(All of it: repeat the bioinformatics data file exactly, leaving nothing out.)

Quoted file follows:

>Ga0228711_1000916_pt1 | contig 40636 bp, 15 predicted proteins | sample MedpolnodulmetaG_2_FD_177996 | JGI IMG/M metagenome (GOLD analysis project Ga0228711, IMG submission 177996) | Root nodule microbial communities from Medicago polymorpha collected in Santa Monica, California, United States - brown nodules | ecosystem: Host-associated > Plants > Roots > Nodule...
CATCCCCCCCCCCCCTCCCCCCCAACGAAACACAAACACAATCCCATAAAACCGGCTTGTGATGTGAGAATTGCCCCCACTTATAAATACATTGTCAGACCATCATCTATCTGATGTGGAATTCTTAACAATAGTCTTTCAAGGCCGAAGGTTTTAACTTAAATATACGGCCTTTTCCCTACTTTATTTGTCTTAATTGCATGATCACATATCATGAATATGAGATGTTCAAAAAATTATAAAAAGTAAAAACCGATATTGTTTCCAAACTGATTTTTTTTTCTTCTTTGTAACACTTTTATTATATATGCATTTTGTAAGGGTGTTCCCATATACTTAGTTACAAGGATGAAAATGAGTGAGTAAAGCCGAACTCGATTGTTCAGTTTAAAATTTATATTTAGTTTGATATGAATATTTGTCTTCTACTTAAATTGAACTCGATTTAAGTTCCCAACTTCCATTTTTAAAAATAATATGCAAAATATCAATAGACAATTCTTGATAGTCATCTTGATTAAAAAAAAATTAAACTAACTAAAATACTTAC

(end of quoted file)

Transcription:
>Ga0228711_1000916_pt1 | contig 40636 bp, 15 predicted proteins | sample MedpolnodulmetaG_2_FD_177996 | JGI IMG/M metagenome (GOLD analysis project Ga0228711, IMG submission 177996) | Root nodule microbial communities from Medicago polymorpha collected in Santa Monica, California, United States - brown nodules | ecosystem: Host-associated > Plants > Roots > Nodule...
CATCCCCCCCCCCCCTCCCCCCCAACGAAACACAAACACAATCCCATAAAACCGGCTTGTGATGTGAGAATTGCCCCCACTTATAAATACATTGTCAGACCATCATCTATCTGATGTGGAATTCTTAACAATAGTCTTTCAAGGCCGAAGGTTTTAACTTAAATATACGGCCTTTTCCCTACTTTATTTGTCTTAATTGCATGATCACATATCATGAATATGAGATGTTCAAAAAATTATAAAAAGTAAAAACCGATATTGTTTCCAAACTGATTTTTTTTTCTTCTTTGTAACACTTTTATTATATATGCATTTTGTAAGGGTGTTCCCATATACTTAGTTACAAGGATGAAAATGAGTGAGTAAAGCCGAACTCGATTGTTCAGTTTAAAATTTATATTTAGTTTGATATGAATATTTGTCTTCTACTTAAATTGAACTCGATTTAAGTTCCCAACTTCCATTTTTAAAAATAATATGCAAAATATCAATAGACAATTCTTGATAGTCATCTTGATTAAAAAAAAATTAAACTAACTAAAATACTTAC